I think it was the summer of 1984-5 that we spent a week walking in the Abel Tasman National Park.  The Abel Tasman National Park is extraordinarily beautiful.  In my memory it is a series of inlets, and tidal flats, a set of white sand beaches fringing deep, green bush, and touched by the soft, glistening blue sea.  At some point in the middle of our week-long tramp we pitched our tents just inside the tree line of a small beach, in a cove at the end of small inlet where the inlet’s bush covered arms framed the sea’s horizon line.  The weather was calm, and warm, and the shade of the trees was dappled and cool.  How clean does the air smell in those places?  How soothing is the sound of a calm sea on the shore?  That is where we went to sleep, and when I woke in the morning and stepped outside my tent all of nature’s extraordinary beauty was there and I was there with it, alone and euphoric and full of the wonder of it.  Thirty years later I can still remember that moment.  It acts like a deep pool of replenishment for me that I can mentally return to when I think my world is too manic, and concrete, and mechanised.

I am grateful for that moment.




As you progress through the IPCC report you come to realise that every single page is spelling out a very, very grim and complicated future.  In some cases the future it describes is in my life time: “a nearly ice-free Arctic Ocean in the summer sea-ice minimum in September before mid-century is likely.”  I am hoping to be clinging to life at mid-century.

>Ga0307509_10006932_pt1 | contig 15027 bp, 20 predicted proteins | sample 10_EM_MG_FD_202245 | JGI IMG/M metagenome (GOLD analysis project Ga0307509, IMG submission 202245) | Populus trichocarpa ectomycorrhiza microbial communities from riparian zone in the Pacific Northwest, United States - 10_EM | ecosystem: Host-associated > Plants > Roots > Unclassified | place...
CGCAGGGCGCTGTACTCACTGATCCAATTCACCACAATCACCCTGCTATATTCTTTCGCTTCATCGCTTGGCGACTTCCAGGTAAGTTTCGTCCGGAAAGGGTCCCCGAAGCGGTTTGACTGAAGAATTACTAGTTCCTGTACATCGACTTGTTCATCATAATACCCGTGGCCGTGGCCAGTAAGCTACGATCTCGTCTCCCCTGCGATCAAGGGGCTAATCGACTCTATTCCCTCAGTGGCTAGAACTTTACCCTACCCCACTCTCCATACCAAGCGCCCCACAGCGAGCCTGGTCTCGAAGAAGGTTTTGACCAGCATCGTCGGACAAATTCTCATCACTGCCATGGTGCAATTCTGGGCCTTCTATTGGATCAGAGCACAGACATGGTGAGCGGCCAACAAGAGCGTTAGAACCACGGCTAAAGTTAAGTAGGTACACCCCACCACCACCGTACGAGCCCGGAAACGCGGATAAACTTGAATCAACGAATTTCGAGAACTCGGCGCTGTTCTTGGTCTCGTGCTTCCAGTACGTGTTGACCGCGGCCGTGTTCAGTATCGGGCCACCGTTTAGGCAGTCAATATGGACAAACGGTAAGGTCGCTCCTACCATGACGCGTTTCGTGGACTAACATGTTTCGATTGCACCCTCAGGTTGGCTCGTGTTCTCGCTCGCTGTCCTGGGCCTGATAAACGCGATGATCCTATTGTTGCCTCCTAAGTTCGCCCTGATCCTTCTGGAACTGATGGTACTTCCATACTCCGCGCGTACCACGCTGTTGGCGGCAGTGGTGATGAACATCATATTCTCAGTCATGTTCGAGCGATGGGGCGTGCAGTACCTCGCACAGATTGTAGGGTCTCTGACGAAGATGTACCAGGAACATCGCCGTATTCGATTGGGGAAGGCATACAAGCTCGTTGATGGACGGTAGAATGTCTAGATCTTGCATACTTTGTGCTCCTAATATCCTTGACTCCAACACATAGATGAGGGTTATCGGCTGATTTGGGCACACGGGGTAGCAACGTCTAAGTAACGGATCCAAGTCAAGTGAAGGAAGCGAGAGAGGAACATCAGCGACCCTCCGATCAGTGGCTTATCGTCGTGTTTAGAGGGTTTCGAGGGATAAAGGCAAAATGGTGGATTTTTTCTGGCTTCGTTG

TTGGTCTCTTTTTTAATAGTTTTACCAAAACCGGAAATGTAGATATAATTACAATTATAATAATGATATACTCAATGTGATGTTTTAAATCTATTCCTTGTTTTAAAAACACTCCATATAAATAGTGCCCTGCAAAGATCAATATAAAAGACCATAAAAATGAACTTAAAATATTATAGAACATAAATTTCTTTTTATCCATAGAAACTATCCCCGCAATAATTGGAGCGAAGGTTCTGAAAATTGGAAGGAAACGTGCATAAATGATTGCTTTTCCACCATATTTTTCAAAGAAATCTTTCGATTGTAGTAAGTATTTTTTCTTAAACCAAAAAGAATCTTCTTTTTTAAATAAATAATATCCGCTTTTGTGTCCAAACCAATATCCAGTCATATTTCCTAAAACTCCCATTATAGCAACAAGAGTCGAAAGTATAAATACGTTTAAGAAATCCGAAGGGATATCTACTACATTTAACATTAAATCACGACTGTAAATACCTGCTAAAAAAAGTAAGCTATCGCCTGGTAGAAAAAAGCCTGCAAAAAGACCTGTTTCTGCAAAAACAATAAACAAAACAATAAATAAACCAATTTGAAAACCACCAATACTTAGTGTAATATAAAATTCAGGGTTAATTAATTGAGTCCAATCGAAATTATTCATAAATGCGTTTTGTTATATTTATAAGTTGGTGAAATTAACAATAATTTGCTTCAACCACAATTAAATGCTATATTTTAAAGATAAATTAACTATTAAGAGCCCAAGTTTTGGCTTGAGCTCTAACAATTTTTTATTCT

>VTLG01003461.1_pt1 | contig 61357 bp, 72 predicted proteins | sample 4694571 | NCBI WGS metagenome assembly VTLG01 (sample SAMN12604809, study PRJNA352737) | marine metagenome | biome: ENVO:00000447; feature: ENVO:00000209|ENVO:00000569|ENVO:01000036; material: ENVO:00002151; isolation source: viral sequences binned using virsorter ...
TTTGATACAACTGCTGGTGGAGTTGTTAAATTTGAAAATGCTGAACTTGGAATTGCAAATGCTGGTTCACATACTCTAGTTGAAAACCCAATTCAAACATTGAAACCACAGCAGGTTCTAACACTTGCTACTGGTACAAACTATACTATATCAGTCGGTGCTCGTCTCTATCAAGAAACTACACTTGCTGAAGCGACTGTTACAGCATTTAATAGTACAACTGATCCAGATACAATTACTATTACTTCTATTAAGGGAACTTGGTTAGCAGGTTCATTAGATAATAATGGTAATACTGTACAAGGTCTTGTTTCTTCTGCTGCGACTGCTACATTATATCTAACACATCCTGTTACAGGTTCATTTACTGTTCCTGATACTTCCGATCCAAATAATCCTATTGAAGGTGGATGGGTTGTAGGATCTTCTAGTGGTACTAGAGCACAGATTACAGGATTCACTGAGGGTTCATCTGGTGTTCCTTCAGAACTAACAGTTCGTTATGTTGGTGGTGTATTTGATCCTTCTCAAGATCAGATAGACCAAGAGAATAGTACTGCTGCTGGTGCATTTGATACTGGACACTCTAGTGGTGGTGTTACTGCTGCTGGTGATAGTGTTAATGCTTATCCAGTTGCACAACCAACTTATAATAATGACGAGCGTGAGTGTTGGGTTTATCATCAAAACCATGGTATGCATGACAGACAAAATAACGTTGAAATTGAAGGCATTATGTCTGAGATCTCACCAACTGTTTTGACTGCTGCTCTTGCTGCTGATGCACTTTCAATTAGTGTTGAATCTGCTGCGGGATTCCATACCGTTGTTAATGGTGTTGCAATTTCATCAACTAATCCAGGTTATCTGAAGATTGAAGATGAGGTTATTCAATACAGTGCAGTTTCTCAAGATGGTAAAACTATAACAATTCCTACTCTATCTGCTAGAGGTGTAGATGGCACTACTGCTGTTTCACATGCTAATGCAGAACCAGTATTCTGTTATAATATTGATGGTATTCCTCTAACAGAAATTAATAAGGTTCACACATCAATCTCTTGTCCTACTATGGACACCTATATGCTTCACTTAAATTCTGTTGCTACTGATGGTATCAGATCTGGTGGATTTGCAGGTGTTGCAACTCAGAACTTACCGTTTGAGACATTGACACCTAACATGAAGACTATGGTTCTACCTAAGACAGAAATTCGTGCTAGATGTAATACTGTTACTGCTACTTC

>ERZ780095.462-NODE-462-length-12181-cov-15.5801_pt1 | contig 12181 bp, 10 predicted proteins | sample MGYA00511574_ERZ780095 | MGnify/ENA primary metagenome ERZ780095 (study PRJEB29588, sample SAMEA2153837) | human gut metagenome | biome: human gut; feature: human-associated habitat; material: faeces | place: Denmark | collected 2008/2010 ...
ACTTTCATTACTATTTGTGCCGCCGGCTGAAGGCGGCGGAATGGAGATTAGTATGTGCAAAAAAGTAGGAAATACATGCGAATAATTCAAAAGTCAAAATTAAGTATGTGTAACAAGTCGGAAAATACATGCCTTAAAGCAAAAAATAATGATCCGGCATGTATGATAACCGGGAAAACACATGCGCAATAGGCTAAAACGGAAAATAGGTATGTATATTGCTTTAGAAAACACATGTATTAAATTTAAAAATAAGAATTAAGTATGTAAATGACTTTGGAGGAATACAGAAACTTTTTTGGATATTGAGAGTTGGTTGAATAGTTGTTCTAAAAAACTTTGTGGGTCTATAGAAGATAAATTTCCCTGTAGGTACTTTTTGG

Surface temperature is projected to rise over the 21st century under all assessed emission scenarios. It is very likely that heat waves will occur more often and last longer, and that extreme precipitation events will become more intense and frequent in many regions. The ocean will continue to warm and acidify, and global mean sea level to rise. (2.2) (emphasis added)

Which mentally confirms what it feels like you see on TV every year now.  Bush fires in the tinder dry states of Australia and North America are routine.

The IPCC report delivers so much information in its first ten pages that it becomes almost impossible to summarise.

  • A large fraction of species face increased extinction risk due to climate change during and beyond the 21st century, especially as climate change interacts with other stressors (high confidence).
  • Coral reefs and polar ecosystems are highly vulnerable. Coastal systems and low-lying areas are at risk from sea-level rise, which will continue for centuries even if the global mean temperature is stabilised (high confidence).